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Posthumanist Children: Diffracted Readings and Entangled Beings



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This thesis productively entangles two literary bodies: posthumanist and new materialist theory, and children’s literature and media. Specifically, this thesis applies Donna Haraway’s diffractive (rather than reflective) approach to understanding theoretical concepts and Karen Barad’s agential realist onto-epistemological framework to the figure of the posthumanist child, which I delineate as a figure of multiple materialities, ontological instability, and paradox that appears across children’s literature and media. As the figure of the child has been theorized in multiple ways across children’s literature theory, so do I seek to theorize the figure of the posthumanist child via an application of posthumanist and new materialist concepts to an analysis of selected works children’s literature and media. This set of texts is diverse across publishing era, medium, and targeted age group, but they all feature child protagonists who are paradoxically both human and posthuman in their material formation, and their ontological determination. This thesis argues that through the posthuman-ness of these children, works of children’s literature and media have the capacity not only to reframe our thinking around theories of the figure of the child, e.g. aetonormativity, but also to reformulate the largely childfree theories put forward by posthumanist and new materialist scholars. This thesis ultimately argues that adult theories—posthumanism, new materialism, and aetonormativity—have as much to gain from posthumanist children and their literature and media as the latter has to gain from the former. This mutually beneficial expansion of both schools of thought, via the figure of the posthumanist child, is a vital next step in our cultural approach to the troubles of our current Anthropocenic era.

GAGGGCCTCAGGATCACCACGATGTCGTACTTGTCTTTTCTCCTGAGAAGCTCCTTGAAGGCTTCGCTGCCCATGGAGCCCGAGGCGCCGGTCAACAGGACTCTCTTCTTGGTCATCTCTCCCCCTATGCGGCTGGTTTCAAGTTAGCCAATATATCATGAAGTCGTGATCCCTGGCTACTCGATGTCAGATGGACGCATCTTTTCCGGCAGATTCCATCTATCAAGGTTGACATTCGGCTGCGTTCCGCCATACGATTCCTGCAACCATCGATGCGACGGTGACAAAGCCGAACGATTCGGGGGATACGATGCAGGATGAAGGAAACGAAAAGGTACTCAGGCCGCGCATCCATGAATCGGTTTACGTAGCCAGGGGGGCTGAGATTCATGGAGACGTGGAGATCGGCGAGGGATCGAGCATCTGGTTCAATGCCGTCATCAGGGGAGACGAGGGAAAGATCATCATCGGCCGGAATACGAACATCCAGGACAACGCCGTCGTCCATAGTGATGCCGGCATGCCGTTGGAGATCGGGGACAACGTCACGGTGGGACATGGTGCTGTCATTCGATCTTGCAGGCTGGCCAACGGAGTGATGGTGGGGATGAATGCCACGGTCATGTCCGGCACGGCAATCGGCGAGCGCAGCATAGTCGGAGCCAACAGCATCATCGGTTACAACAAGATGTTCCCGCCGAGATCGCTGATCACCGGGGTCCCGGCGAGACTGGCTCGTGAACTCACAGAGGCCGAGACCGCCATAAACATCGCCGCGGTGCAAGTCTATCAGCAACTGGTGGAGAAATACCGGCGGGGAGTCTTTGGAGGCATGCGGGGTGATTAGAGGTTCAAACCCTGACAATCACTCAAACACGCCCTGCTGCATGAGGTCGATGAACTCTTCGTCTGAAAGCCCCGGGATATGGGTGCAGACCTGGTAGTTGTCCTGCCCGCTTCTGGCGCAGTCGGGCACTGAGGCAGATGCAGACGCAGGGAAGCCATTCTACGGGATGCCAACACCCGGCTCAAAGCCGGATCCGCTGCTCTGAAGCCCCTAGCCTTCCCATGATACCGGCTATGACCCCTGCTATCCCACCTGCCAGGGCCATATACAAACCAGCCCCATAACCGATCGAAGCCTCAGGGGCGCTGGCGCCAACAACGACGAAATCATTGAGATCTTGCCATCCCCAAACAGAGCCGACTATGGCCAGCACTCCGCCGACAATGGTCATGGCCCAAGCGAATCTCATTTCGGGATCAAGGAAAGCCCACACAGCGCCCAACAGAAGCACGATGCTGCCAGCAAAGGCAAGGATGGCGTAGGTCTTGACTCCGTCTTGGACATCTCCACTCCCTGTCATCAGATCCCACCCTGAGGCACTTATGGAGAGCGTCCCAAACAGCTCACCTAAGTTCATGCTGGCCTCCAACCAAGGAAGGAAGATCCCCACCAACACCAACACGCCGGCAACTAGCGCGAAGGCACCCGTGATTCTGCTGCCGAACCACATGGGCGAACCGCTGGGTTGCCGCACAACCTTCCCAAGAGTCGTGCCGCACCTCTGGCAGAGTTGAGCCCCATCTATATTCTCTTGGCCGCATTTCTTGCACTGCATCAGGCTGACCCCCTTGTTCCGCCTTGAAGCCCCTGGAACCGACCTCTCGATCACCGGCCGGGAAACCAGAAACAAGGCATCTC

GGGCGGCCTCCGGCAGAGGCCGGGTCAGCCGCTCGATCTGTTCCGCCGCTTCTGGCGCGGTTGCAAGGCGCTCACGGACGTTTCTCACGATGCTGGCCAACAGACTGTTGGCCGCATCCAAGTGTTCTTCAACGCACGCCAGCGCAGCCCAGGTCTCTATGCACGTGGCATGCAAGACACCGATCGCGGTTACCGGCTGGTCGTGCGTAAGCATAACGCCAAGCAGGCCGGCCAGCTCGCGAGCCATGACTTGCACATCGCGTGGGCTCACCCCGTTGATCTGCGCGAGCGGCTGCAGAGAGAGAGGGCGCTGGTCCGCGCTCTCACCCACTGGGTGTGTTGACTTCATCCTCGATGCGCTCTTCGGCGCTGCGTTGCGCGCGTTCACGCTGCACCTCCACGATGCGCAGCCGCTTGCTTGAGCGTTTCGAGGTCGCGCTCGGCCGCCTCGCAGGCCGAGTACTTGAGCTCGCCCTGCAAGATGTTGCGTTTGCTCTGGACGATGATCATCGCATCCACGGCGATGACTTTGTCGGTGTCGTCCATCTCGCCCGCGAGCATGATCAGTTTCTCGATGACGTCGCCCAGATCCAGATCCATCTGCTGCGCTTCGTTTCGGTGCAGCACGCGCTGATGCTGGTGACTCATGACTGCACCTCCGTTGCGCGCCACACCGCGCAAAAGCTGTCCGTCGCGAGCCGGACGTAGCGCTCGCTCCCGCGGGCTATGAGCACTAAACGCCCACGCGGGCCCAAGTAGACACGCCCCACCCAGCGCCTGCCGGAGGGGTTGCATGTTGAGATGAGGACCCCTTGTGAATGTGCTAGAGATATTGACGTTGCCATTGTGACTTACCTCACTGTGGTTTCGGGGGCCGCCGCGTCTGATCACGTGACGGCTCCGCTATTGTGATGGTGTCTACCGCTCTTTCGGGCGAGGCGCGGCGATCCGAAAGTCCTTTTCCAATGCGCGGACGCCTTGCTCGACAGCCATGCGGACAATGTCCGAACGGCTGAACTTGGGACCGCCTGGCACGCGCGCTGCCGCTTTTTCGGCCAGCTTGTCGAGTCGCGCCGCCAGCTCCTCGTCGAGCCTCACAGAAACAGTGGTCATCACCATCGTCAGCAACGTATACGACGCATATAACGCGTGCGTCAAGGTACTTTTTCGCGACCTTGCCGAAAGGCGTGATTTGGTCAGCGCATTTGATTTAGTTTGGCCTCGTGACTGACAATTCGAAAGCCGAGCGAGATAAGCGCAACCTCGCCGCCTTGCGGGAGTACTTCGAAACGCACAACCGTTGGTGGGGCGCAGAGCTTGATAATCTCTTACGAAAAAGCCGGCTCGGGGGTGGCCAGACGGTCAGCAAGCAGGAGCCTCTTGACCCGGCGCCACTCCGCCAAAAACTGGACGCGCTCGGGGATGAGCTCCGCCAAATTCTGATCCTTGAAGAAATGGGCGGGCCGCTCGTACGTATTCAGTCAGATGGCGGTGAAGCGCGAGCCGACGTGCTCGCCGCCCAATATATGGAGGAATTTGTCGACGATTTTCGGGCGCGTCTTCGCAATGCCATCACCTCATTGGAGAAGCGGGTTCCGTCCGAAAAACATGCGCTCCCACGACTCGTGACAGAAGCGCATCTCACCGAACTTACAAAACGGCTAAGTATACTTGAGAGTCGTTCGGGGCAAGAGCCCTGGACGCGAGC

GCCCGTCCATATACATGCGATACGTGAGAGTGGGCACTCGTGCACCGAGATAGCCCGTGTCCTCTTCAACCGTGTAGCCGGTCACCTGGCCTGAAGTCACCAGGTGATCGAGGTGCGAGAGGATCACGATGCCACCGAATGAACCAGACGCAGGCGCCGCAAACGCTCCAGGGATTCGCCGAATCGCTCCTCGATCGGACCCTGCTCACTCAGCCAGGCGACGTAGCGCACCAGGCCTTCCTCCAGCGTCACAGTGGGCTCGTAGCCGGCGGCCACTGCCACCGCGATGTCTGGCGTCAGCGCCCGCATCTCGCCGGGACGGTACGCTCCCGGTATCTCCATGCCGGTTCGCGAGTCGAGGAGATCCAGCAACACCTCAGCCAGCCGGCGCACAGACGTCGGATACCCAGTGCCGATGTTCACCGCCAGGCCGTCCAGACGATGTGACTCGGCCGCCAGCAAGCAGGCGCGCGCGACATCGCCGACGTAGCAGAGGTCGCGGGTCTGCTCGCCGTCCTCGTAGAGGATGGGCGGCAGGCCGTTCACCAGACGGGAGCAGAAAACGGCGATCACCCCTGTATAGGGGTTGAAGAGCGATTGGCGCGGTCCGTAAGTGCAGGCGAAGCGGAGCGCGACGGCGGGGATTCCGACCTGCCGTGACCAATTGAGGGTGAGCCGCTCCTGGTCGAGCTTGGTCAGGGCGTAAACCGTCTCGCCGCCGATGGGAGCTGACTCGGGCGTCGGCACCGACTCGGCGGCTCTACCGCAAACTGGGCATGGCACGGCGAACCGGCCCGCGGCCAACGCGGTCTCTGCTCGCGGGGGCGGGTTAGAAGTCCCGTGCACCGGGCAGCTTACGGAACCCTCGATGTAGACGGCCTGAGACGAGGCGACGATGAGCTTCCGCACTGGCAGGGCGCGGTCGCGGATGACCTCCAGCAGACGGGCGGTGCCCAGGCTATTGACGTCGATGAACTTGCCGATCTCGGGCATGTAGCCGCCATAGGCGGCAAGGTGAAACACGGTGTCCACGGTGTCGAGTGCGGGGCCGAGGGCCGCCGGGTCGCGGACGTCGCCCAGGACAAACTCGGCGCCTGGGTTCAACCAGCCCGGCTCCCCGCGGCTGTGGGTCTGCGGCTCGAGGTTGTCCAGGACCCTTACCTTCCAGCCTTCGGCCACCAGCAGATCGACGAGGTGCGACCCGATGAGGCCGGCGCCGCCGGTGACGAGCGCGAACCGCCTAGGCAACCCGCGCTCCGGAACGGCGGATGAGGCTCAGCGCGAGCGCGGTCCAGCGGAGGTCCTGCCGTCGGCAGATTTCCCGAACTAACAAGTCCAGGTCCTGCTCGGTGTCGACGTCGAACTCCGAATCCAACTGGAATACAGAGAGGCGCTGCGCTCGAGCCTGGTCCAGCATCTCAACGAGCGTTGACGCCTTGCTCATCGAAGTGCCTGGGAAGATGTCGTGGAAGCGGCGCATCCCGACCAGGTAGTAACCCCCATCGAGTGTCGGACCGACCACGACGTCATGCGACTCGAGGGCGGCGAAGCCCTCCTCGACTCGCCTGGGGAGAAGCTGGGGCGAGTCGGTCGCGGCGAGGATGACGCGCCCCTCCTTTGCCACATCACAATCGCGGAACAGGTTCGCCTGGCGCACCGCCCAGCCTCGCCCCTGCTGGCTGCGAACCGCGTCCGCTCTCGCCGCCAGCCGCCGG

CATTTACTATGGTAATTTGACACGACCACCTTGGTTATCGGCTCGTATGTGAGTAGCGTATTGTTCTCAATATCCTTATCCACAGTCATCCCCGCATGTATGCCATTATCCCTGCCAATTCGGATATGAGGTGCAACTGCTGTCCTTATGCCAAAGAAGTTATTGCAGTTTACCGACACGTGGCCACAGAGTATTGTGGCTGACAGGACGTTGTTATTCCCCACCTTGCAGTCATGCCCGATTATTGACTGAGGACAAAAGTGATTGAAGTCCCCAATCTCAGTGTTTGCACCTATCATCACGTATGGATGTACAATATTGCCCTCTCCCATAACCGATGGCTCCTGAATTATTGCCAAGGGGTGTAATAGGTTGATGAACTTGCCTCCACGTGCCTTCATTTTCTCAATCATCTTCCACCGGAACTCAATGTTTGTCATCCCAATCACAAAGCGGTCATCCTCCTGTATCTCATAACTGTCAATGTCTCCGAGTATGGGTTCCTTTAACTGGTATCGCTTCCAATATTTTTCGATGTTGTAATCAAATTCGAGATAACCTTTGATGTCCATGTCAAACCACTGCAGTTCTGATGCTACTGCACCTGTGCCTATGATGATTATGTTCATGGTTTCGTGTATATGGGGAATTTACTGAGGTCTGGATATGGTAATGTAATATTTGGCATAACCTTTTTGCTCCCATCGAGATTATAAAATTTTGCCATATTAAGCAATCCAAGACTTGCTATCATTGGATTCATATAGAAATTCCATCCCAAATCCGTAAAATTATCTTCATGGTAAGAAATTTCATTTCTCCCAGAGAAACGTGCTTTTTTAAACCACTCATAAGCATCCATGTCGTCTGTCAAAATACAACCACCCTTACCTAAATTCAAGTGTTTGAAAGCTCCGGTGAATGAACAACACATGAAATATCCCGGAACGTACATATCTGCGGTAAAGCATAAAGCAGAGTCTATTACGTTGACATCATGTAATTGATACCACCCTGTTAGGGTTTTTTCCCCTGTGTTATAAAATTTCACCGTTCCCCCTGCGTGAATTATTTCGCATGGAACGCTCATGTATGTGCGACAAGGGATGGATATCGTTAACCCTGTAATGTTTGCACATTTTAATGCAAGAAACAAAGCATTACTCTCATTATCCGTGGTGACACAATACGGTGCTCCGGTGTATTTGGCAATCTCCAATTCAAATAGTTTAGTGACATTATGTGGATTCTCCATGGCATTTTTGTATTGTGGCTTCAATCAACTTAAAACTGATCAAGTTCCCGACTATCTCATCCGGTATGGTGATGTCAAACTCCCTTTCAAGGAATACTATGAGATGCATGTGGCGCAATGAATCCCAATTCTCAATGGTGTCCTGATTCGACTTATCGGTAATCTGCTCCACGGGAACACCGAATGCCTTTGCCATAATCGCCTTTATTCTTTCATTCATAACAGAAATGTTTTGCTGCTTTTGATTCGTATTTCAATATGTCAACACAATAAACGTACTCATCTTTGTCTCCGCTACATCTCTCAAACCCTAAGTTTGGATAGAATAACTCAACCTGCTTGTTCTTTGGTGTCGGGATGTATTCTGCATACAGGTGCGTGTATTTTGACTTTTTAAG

Jaques, Zoe


aetonormativity, Anthropocene, children's literature, new materialism, posthumanism


Doctor of Philosophy (PhD)

Awarding Institution

University of Cambridge
St. John's College Benefactors' Scholarship